The Pulse

Most Boomer Investors Are Confident About Their Retirement

Four in five believe they will have a better retirement than their parents, despite pandemic and market uncertainties

Access full Charles Schwab 2020 Modern Retirement Survey here.

SAN FRANCISCO–(BUSINESS WIRE)–Amidst a global pandemic, economic uncertainties and an election looming, Boomers invested for retirement are confident that they will still enjoy their golden years. According to the Charles Schwab 2020 Modern Retirement Survey, more than 80 percent of both those who have retired and those who are soon-to-retire are satisfied or confident their lifestyle will be everything that they envision.

The first-time survey was conducted among 2,000 Americans aged 55 to 75 with at least $100,000 in investable assets, including their savings for retirement.

Among those surveyed, 84 percent anticipate their quality of life in retirement will be better than that of their parents and 80 percent believe their quality of life in retirement will be better than that of their children. Further confirming that these Boomers are ready to make the most of their golden years, nearly two-thirds (65 percent) said they would rather spend their money in retirement than leave an inheritance for their children.

On average, survey respondents have accumulated $920,400 in retirement savings1, and more than eight in 10 (82 percent) believe their savings will get them “all the way” or “most of the way” to living out their dreams in retirement. Although this amount seems more than sufficient, survey respondents also believe they need $135,100 per year on average to live their “best life” in retirement.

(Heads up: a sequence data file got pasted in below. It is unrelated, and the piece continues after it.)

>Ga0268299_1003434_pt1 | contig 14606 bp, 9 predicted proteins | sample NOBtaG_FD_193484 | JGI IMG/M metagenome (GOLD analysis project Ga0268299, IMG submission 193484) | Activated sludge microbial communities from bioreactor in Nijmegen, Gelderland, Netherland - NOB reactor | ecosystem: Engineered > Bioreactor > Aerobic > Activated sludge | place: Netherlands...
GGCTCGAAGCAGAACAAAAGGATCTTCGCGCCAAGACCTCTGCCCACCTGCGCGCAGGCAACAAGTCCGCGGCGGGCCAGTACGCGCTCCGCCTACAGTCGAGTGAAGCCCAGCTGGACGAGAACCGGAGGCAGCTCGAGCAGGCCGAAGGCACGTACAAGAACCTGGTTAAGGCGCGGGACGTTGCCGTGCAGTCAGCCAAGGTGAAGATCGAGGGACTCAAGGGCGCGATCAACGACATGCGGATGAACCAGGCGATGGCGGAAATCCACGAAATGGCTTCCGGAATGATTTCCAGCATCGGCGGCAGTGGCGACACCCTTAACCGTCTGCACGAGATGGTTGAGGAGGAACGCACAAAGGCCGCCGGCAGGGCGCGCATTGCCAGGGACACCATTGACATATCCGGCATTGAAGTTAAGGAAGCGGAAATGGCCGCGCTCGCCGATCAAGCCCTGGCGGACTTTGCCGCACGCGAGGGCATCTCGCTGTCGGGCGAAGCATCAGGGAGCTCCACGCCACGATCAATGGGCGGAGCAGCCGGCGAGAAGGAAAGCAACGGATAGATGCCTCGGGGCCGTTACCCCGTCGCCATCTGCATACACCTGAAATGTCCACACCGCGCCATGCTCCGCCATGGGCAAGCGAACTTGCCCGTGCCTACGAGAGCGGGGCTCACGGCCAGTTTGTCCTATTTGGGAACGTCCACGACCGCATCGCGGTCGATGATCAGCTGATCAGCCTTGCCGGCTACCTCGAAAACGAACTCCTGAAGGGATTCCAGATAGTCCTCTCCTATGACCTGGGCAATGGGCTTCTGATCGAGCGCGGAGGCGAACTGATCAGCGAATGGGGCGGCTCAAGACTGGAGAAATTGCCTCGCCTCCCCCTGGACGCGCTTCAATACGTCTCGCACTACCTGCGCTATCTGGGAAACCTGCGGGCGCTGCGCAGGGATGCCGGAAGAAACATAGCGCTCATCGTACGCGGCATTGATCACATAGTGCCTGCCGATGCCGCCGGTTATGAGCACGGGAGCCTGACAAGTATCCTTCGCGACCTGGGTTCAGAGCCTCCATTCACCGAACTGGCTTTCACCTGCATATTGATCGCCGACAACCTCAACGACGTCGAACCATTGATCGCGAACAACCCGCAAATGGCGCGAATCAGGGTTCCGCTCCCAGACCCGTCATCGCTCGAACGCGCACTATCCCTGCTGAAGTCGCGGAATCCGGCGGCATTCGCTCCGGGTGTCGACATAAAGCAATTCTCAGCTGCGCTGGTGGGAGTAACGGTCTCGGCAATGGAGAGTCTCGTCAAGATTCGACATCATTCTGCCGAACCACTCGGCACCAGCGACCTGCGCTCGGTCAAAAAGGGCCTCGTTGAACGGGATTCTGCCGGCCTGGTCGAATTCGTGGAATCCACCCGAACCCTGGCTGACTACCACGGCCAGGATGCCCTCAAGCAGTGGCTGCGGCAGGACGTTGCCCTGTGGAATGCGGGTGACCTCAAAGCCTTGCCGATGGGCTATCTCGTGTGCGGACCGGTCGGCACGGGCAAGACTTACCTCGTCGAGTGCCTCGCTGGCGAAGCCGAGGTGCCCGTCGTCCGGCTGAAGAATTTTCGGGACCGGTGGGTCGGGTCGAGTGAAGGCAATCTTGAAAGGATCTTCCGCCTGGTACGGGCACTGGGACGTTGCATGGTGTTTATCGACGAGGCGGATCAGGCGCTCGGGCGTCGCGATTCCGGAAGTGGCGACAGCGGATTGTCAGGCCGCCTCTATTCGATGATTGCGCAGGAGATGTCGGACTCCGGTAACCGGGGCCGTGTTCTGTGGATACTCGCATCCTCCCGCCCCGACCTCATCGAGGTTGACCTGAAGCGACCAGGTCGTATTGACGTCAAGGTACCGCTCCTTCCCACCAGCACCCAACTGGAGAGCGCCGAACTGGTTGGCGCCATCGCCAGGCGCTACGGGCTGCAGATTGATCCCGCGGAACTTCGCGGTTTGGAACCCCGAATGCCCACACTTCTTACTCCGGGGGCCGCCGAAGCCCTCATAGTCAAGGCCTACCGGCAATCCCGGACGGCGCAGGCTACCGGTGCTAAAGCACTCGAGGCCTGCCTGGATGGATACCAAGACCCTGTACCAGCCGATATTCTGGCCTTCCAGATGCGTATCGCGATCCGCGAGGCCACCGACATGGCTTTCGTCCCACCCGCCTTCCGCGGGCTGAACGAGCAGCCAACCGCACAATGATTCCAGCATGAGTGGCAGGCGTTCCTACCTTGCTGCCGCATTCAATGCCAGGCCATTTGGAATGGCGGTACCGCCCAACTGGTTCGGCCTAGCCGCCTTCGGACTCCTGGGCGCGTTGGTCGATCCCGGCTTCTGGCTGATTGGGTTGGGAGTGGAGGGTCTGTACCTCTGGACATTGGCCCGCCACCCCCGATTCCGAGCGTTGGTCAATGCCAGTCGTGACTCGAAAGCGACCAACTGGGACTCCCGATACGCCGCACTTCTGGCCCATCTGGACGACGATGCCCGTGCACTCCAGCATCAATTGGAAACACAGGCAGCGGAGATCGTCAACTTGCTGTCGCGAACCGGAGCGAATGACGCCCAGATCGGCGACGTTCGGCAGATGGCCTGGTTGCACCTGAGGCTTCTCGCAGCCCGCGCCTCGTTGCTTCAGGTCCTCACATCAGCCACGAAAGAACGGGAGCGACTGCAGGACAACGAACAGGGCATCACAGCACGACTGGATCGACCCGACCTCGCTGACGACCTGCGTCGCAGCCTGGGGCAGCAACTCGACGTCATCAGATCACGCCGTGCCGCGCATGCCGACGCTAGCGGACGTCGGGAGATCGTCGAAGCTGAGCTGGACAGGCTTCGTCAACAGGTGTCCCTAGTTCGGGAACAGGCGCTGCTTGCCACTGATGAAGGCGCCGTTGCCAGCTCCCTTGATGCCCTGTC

“Boomers in this study have been saving for retirement and are confident, but for many there’s a potential gap between what they have saved and the retirement they’re envisioning. The reality is that they may come up short considering an average savings of $920,400 will only last about seven years at their expected spending rate,” said Rob Williams, CFP®, vice president of financial planning and retirement income at Charles Schwab. “The good news is that these Boomers may have other sources of income like Social Security, but the only way retirees can be sure the math adds up is by putting pen to paper and having a plan in writing.”